When people go to work, they shouldn't have to leave their hearts at home. - Betty Bender
John Maxwell shares one of my favorite stories about a turkey chatting with a bull. “I would love to be able to get to the top of that tree,” the turkey sighs, “but I haven’t got the energy.”
“Well,” replied the bull, “why don’t you nibble on some of my droppings? They’re packed with nutrients.”
The turkey pecked at a lump of dung and found that it actually gave him enough strength to reach the lowest branch on the tree. The next day, after eating some more dung, he reached the second branch. Finally after a fourth night, there he was proudly perched at the top of the tree. But he was promptly spotted by a hunter, who shot him down out of the tree.
The moral of the story: BS might get you to the top, but it won’t keep you there.
While the story is humorous the ramifications of it in the way it plays out in the workplace is not. Unfortunately, many employees feel that they are getting BS from their employers. Let me be clear: strong employee engagement is essential to your success in business. And yes, all businesses want a healthy bottom line and rightfully so. But what happens if your business places its processes over its people? Here are three consequences you will potentially face unless you change.
It’s been said that people are your most appreciable asset. But when your bottom line becomes your most coveted resource then you have issues. The most essential ingredient to the success of your organization is not having the best business model, location, marketing, or product. It’s your people. They are the life-blood of your organization and the face of your brand. If you only see your people as a means to an end (your bottom line) then you are using your people.
If relationships with your people are fractured the rhythm of your business will suffer. Don’t expect your people to buy-in to your product until you have bought-in to your people. Until you get this right nothing else will be.
Here’s the rub: Your people want to be a part of an organization and service that they believe in and have a connection with. They want to be a part of something that is meaningful and contribute in a way that makes a difference. But when their good intentions brush up against a ‘process over people’ mentality it creates division.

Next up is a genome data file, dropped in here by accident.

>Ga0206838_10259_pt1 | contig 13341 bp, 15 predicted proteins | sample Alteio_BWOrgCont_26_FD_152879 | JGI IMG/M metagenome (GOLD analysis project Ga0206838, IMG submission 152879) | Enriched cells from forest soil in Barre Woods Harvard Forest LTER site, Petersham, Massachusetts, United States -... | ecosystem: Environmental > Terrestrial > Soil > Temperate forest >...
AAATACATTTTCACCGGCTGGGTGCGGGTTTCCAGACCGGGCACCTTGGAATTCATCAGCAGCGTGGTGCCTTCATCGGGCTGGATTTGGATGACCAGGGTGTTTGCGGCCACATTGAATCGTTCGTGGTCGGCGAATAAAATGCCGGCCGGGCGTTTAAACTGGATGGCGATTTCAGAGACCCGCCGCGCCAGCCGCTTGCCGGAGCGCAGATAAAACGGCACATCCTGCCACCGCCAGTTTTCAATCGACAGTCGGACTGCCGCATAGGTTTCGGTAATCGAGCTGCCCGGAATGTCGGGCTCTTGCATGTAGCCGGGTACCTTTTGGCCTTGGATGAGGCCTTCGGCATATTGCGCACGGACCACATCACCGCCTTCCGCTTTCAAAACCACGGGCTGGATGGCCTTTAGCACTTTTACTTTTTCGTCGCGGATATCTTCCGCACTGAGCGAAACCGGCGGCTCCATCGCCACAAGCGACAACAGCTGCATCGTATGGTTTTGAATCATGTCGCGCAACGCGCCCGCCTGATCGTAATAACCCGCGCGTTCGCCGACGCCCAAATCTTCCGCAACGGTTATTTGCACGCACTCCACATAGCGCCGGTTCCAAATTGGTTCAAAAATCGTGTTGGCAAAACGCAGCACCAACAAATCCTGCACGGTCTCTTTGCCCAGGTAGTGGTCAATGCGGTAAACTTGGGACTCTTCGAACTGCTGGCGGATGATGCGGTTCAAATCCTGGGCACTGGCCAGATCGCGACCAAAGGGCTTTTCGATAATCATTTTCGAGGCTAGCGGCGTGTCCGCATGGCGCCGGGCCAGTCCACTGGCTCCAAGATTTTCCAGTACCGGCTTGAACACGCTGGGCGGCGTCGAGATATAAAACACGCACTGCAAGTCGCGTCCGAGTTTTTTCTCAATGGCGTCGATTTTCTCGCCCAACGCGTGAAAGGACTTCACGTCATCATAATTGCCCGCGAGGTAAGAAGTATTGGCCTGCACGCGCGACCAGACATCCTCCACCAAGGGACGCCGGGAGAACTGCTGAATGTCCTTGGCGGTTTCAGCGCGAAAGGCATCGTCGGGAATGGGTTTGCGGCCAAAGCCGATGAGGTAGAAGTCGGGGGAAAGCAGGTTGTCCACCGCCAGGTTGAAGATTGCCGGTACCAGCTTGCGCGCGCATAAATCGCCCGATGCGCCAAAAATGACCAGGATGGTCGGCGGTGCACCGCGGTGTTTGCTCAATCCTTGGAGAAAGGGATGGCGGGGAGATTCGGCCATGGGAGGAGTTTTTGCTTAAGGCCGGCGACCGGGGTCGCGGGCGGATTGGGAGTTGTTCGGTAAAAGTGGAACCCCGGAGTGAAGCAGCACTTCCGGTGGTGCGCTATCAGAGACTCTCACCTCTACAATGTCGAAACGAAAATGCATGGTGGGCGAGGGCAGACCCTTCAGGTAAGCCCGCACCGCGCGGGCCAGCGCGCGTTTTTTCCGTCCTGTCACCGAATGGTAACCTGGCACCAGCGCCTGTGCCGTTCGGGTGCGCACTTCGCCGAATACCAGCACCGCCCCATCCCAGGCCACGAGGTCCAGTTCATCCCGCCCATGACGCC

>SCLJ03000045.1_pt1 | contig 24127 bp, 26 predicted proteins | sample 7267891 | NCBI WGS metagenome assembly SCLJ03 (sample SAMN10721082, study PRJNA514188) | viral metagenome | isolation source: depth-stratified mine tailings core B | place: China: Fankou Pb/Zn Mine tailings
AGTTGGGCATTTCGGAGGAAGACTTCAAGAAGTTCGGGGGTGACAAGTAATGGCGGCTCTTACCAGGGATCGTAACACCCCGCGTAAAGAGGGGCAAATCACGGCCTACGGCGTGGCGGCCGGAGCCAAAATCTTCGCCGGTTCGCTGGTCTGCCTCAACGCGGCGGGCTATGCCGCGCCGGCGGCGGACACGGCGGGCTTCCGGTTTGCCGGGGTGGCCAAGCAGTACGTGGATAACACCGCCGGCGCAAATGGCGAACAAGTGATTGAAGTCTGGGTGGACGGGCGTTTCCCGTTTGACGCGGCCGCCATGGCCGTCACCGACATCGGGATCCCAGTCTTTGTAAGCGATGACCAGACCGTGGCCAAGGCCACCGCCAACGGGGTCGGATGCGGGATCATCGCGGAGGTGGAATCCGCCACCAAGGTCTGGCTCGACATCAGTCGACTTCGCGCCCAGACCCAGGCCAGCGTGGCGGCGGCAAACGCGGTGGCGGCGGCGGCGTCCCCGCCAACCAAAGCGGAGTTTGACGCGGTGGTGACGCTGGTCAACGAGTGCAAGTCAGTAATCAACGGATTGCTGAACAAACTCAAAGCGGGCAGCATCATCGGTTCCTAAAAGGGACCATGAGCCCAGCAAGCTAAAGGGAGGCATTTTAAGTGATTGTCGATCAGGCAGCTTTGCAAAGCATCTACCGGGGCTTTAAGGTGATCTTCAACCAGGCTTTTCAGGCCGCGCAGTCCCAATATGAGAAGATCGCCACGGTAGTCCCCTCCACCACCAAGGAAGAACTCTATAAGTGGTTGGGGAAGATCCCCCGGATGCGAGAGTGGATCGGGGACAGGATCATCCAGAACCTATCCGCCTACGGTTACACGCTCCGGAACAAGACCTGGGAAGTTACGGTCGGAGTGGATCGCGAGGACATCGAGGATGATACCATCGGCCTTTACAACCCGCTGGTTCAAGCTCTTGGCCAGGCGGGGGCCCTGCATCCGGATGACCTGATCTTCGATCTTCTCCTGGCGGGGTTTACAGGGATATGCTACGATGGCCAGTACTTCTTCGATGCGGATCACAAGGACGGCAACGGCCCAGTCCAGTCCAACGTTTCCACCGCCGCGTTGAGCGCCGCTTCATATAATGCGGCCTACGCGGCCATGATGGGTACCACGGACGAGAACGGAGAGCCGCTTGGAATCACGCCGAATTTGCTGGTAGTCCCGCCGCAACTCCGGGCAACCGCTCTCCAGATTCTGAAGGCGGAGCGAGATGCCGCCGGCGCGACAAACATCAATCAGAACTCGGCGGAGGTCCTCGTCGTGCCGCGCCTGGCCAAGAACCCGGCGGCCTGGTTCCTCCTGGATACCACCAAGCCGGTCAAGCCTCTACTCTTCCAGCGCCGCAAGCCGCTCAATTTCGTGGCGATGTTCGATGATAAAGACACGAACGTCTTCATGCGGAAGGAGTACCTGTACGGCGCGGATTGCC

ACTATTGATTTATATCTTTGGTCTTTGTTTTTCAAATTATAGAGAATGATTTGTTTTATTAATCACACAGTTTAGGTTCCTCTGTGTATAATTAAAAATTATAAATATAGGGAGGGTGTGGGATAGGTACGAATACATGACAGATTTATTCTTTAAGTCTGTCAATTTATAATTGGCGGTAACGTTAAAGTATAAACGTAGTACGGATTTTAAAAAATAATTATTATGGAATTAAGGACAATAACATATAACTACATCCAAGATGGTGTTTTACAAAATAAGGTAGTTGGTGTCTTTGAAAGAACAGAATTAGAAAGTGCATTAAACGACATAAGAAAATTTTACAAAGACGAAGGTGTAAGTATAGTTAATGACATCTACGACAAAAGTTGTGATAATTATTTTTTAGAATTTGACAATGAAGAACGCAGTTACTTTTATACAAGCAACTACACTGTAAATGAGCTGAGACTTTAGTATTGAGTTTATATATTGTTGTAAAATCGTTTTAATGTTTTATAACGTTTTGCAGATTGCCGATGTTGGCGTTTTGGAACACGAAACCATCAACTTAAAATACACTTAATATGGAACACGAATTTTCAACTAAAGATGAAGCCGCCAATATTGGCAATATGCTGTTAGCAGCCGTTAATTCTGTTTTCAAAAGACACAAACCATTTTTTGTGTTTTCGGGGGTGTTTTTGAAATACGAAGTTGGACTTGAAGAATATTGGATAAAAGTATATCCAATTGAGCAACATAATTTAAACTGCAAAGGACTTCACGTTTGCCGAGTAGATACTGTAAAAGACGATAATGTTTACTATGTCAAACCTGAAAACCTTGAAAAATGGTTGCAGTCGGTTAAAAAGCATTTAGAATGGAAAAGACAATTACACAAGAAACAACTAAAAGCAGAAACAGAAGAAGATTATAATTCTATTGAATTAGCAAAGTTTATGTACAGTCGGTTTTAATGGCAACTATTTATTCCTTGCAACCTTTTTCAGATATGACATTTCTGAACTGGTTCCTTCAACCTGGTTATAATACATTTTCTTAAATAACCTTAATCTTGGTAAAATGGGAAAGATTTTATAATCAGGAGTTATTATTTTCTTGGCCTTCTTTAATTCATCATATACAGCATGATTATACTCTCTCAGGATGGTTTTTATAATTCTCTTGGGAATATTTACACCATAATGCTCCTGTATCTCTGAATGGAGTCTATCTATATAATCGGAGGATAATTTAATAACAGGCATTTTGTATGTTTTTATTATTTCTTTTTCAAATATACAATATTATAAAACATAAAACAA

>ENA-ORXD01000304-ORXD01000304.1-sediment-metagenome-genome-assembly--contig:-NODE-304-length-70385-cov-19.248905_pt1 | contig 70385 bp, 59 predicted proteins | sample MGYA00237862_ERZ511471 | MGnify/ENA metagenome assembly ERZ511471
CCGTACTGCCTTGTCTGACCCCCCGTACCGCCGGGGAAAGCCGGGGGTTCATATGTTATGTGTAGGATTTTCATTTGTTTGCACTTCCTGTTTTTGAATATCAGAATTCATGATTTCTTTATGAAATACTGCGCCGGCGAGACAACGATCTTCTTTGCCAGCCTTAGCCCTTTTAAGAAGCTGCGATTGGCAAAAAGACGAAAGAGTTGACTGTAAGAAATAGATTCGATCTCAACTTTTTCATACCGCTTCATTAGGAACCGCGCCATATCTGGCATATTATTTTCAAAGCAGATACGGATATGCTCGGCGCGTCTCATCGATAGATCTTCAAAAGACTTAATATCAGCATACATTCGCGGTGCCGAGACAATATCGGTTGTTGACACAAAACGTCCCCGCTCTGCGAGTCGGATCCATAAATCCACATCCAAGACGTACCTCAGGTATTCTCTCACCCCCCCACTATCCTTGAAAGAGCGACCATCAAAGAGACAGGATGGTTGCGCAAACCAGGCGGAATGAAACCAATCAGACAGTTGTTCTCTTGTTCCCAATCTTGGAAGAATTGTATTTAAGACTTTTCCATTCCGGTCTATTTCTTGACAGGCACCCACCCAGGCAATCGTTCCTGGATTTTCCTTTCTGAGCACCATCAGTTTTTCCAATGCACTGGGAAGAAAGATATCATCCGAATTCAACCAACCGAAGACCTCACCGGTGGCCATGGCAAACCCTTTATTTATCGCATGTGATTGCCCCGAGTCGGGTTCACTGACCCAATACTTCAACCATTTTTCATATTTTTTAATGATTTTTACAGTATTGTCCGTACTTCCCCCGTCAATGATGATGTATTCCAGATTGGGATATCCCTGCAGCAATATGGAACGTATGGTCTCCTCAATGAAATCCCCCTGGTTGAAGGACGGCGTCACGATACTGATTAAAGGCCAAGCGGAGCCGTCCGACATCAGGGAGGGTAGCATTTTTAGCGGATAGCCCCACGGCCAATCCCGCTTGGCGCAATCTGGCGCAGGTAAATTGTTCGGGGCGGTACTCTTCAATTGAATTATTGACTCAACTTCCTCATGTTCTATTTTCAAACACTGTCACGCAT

Now your people have divided loyalties between liking the service they render and the people they serve and those who are calling the shots. If divided loyalties are widespread among your people then your processes have failed you.
It’s been said that people don’t quit organizations they quit bosses (leaders). If the execution of your leadership is grounded in policies and procedures over relationships and teamwork then expect high turnover. Simply put; rules over relationship breeds rebellion. Eventually there comes a tipping point when your best and brightest will vote with their feet and find the door.
Let me be clear – boundaries are important and there is a place for policies. But policies and procedures should complement the work of your people and their productivity, not stand in the way of it.
Your organizational culture is tied to your employee engagement. Such fallout as articulated here due to poor employee engagement does not have to define your organization. But whether it does or not is on you as the leader.
Your path forward begins by recognizing that your people are your most valuable and appreciable asset. To that end you must recognize relationships and communication for what is it is - the heartbeat of your organization. Be committed to serving your people, building relationships, and developing leaders. At the end of the day, had you rather be known as the organization with great policies or great people?
What do you say?
© 2015 Doug Dickerson